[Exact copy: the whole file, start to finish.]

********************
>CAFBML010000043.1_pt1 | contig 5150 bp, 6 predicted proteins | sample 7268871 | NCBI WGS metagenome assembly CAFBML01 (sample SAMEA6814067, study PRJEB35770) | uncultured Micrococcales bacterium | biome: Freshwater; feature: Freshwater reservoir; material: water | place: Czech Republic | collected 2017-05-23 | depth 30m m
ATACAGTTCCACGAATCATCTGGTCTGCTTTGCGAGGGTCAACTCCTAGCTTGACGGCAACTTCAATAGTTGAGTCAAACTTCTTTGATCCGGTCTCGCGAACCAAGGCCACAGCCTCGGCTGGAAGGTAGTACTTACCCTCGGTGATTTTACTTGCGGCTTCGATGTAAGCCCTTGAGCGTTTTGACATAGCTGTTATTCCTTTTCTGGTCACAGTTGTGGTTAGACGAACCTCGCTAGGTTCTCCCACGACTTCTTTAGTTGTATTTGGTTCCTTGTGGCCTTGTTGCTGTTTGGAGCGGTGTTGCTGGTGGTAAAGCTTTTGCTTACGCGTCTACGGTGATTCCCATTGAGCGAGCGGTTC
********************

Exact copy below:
>CAFBML010000043.1_pt1 | contig 5150 bp, 6 predicted proteins | sample 7268871 | NCBI WGS metagenome assembly CAFBML01 (sample SAMEA6814067, study PRJEB35770) | uncultured Micrococcales bacterium | biome: Freshwater; feature: Freshwater reservoir; material: water | place: Czech Republic | collected 2017-05-23 | depth 30m m
ATACAGTTCCACGAATCATCTGGTCTGCTTTGCGAGGGTCAACTCCTAGCTTGACGGCAACTTCAATAGTTGAGTCAAACTTCTTTGATCCGGTCTCGCGAACCAAGGCCACAGCCTCGGCTGGAAGGTAGTACTTACCCTCGGTGATTTTACTTGCGGCTTCGATGTAAGCCCTTGAGCGTTTTGACATAGCTGTTATTCCTTTTCTGGTCACAGTTGTGGTTAGACGAACCTCGCTAGGTTCTCCCACGACTTCTTTAGTTGTATTTGGTTCCTTGTGGCCTTGTTGCTGTTTGGAGCGGTGTTGCTGGTGGTAAAGCTTTTGCTTACGCGTCTACGGTGATTCCCATTGAGCGAGCGGTTC